Skip to end of metadata
Go to start of metadata


A description is mandatory to explain the key functions and the context in which the system performs. A length varying from 500 to 800 words seems reasonable to describe a system. A description that goes over that limit is too complex for the goal of the knowledge base. The description should mention the person(s) or the institute(s) that developed the system, as well as any supporting material such as papers, web pages, etc.


Each criterion is to be evaluated using the following scale:


The implementation offers sub-functions or options being required by a wide range of survey applications.  


The implementation have a less complete set of options.


The implementation offers a partial functionality. Options are too restrictive or not generalized enough.


No stars are assigned when the functionality is not offered at all.


Since the description has no specific structure nor content, there is a need for specific criteria on which every system should be evaluated. The systems would be scored according to each individual criterion using the rating scale above.


Since there are very few systems that process mixtures of data, it is important to mention what type of data the system can process. The evaluation should inform the users how well the system process both quantitative and qualitative data.

Quantitative data: We say that a system processes quantitative data when it uses algebraic operators or functions to process many continuous numeric variables in the editing or imputation steps.

Qualitative data: A system processes qualitative data when its editing or imputation functions deal with many variables describing attributes, properties or unordered categories. Although there exist qualitative variables with ordered values (e.g., classes defining small/large, poor/rich, young/old, etc.) represented by numerical characters sets, they usually should not be processed with algebraic functions.


The process of detecting and handling errors in data includes the definition of a consistent set of requirements, their verification on given data, and the elimination or substitution of data which is in contradiction with the defined requirements. The following functions are the most frequently used and should serve as evaluation criteria.

Data verification: The system can verify the validity of the data. This can be done at different levels (data item, questionnaire section, whole record) with various techniques (answer code, list of valid values, data format, range edit, relationship between variables, comparison with other records, historical comparisons, etc.). The process may suggest various actions like follow-ups, manual corrections, etc.

On-line correction: The system allows a direct access to a database in order to modify values with the help of follow-up results, historical data, editor judgement or any other source of information which needs interpretation. A good system would allow concurrent users and would keep track of the changes everybody makes.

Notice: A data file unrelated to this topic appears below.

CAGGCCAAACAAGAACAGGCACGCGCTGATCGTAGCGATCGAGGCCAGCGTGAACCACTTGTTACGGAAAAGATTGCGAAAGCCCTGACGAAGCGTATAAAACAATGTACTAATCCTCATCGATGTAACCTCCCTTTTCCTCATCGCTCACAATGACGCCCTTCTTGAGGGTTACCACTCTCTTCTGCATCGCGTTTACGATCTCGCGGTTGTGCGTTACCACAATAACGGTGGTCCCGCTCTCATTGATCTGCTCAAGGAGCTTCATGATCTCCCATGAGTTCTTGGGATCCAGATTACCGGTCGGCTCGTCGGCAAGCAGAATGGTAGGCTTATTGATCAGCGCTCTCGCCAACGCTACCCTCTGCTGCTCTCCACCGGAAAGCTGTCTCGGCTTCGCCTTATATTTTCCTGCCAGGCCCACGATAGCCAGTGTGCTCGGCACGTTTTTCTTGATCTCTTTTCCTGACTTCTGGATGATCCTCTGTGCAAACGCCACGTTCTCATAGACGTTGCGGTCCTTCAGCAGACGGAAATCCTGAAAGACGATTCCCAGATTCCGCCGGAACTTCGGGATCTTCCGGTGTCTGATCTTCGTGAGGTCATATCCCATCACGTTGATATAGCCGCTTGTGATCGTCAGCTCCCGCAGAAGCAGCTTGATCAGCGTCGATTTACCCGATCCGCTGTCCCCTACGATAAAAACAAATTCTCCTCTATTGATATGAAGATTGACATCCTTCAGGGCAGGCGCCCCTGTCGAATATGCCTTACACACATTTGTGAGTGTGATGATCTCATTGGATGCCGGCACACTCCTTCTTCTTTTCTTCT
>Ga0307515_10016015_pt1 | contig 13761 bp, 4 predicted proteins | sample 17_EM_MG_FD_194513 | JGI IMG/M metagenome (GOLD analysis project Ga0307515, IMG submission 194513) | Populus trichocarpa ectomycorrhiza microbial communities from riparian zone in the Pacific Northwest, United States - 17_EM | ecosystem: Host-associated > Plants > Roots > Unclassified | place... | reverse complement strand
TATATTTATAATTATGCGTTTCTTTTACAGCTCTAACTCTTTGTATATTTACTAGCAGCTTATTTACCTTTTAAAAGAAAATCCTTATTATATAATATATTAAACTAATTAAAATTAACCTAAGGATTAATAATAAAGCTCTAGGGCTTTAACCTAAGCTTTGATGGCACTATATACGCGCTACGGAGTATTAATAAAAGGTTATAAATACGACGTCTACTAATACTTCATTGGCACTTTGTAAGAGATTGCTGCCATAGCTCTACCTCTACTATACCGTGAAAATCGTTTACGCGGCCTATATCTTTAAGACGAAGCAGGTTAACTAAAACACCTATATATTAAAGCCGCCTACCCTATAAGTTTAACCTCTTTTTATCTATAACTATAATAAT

Error localization: For the records in error, the system automatically identifies the fields which need to be modified in order to create good records. For a record in error, the error localization can be performed independently of the imputation process, or as part of an imputation method. A good error localization function should work with almost no manual intervention.

Minimum changes: As part of the error localization process, the system identifies the minimum number of fields to be imputed, or it minimizes the overall magnitude of the changes, or else, it minimizes other metrics. A good implementation should be able to solve the optimization problem even with high numbers of edit rules and variables.

User-defined changes: The system allows the user to specify which fields have to be modified for specific combinations of edit failures. This approach is the opposite of the automated error localization explained above. Ideally, the system will be flexible enough to allow a wide variety of user-defined rules.

Outlier detection: The system identifies data values that lie in the tail of the statistical distribution of the variable. Outliers may have to be imputed, or at least must not be used in the process of imputing other units because it is too different from the other values. A good function would let the user define the outlying criteria depending on the variable characteristics.


The imputation process consists of replacing missing or unusable values with other values. Post-imputation rules may be required to make sure the process provides valid values. Following are some of the most popular imputation techniques the system should be evaluated against.

Deterministic imputation: The system can identify the situations where there is only one possible value that can be used to impute a given field. It is desired that such a function works not only with independent edit rules, but also with cross-edit rules.